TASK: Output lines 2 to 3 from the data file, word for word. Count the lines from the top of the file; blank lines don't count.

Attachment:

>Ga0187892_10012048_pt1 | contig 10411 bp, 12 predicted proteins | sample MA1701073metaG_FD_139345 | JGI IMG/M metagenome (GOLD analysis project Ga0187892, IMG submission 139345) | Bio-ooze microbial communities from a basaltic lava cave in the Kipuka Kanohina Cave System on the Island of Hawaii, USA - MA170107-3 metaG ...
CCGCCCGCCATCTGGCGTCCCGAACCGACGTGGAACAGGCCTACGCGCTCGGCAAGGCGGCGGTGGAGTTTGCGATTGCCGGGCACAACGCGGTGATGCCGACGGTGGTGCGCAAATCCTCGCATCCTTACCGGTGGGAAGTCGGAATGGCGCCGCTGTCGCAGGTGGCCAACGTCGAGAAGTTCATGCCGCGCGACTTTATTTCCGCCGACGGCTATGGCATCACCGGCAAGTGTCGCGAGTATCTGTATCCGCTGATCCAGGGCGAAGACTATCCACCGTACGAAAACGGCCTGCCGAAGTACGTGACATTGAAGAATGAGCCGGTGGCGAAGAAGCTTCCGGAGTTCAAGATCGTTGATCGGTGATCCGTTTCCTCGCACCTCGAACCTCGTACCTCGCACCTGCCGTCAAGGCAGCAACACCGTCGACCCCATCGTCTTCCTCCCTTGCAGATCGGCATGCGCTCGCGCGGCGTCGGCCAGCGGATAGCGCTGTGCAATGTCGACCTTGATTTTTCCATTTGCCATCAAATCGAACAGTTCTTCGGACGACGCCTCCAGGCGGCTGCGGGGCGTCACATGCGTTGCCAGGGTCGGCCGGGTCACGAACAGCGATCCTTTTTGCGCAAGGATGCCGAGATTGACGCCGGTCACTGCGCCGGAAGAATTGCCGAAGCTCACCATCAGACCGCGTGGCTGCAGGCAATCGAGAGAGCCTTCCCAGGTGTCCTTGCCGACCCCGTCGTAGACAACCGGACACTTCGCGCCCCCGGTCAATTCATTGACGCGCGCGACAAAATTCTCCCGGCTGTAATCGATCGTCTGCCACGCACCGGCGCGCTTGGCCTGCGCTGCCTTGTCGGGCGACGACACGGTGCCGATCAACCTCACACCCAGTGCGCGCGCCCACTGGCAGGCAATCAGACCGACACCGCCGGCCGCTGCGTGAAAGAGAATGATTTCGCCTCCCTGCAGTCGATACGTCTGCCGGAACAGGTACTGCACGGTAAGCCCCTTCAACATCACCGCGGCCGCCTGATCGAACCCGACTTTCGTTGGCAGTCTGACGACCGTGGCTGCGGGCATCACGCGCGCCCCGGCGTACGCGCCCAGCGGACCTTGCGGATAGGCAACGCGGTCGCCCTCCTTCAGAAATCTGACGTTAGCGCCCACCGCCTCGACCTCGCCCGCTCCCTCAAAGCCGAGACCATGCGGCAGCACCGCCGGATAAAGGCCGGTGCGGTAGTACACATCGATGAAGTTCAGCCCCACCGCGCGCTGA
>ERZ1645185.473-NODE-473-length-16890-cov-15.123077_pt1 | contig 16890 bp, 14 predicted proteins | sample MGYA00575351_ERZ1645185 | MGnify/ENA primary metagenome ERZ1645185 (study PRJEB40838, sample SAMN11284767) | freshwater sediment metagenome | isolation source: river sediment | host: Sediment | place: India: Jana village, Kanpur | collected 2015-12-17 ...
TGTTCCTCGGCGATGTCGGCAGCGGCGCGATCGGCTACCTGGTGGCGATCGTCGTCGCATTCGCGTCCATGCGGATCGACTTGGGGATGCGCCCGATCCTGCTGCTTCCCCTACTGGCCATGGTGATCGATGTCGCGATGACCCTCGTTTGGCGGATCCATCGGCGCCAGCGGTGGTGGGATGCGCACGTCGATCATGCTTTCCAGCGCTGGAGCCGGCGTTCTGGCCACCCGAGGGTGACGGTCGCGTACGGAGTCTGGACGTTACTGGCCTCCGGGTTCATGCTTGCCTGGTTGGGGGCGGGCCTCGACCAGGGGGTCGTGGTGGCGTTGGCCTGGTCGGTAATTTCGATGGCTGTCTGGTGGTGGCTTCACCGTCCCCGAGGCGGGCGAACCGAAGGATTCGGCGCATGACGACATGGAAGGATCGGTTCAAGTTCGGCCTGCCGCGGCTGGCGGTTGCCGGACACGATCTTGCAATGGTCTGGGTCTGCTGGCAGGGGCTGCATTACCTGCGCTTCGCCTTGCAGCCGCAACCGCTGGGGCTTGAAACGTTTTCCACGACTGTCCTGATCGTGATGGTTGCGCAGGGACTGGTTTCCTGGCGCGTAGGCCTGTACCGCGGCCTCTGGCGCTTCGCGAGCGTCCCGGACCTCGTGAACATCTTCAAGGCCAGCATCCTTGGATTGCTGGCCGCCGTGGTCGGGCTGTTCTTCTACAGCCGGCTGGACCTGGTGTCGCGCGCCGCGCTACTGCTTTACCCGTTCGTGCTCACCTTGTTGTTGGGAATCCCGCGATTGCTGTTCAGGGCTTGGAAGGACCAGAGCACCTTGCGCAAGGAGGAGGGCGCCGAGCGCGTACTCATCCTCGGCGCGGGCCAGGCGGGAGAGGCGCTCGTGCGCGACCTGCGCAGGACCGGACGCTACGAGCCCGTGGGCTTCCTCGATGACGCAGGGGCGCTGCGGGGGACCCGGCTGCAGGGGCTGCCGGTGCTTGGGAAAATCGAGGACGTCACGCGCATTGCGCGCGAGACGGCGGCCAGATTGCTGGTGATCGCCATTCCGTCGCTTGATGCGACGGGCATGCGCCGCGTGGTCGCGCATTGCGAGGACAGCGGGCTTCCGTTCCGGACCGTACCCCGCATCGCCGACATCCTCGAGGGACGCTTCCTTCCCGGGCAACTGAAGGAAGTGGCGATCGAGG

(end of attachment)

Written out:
CCGCCCGCCATCTGGCGTCCCGAACCGACGTGGAACAGGCCTACGCGCTCGGCAAGGCGGCGGTGGAGTTTGCGATTGCCGGGCACAACGCGGTGATGCCGACGGTGGTGCGCAAATCCTCGCATCCTTACCGGTGGGAAGTCGGAATGGCGCCGCTGTCGCAGGTGGCCAACGTCGAGAAGTTCATGCCGCGCGACTTTATTTCCGCCGACGGCTATGGCATCACCGGCAAGTGTCGCGAGTATCTGTATCCGCTGATCCAGGGCGAAGACTATCCACCGTACGAAAACGGCCTGCCGAAGTACGTGACATTGAAGAATGAGCCGGTGGCGAAGAAGCTTCCGGAGTTCAAGATCGTTGATCGGTGATCCGTTTCCTCGCACCTCGAACCTCGTACCTCGCACCTGCCGTCAAGGCAGCAACACCGTCGACCCCATCGTCTTCCTCCCTTGCAGATCGGCATGCGCTCGCGCGGCGTCGGCCAGCGGATAGCGCTGTGCAATGTCGACCTTGATTTTTCCATTTGCCATCAAATCGAACAGTTCTTCGGACGACGCCTCCAGGCGGCTGCGGGGCGTCACATGCGTTGCCAGGGTCGGCCGGGTCACGAACAGCGATCCTTTTTGCGCAAGGATGCCGAGATTGACGCCGGTCACTGCGCCGGAAGAATTGCCGAAGCTCACCATCAGACCGCGTGGCTGCAGGCAATCGAGAGAGCCTTCCCAGGTGTCCTTGCCGACCCCGTCGTAGACAACCGGACACTTCGCGCCCCCGGTCAATTCATTGACGCGCGCGACAAAATTCTCCCGGCTGTAATCGATCGTCTGCCACGCACCGGCGCGCTTGGCCTGCGCTGCCTTGTCGGGCGACGACACGGTGCCGATCAACCTCACACCCAGTGCGCGCGCCCACTGGCAGGCAATCAGACCGACACCGCCGGCCGCTGCGTGAAAGAGAATGATTTCGCCTCCCTGCAGTCGATACGTCTGCCGGAACAGGTACTGCACGGTAAGCCCCTTCAACATCACCGCGGCCGCCTGATCGAACCCGACTTTCGTTGGCAGTCTGACGACCGTGGCTGCGGGCATCACGCGCGCCCCGGCGTACGCGCCCAGCGGACCTTGCGGATAGGCAACGCGGTCGCCCTCCTTCAGAAATCTGACGTTAGCGCCCACCGCCTCGACCTCGCCCGCTCCCTCAAAGCCGAGACCATGCGGCAGCACCGCCGGATAAAGGCCGGTGCGGTAGTACACATCGATGAAGTTCAGCCCCACCGCGCGCTGA
>ERZ1645185.473-NODE-473-length-16890-cov-15.123077_pt1 | contig 16890 bp, 14 predicted proteins | sample MGYA00575351_ERZ1645185 | MGnify/ENA primary metagenome ERZ1645185 (study PRJEB40838, sample SAMN11284767) | freshwater sediment metagenome | isolation source: river sediment | host: Sediment | place: India: Jana village, Kanpur | collected 2015-12-17 ...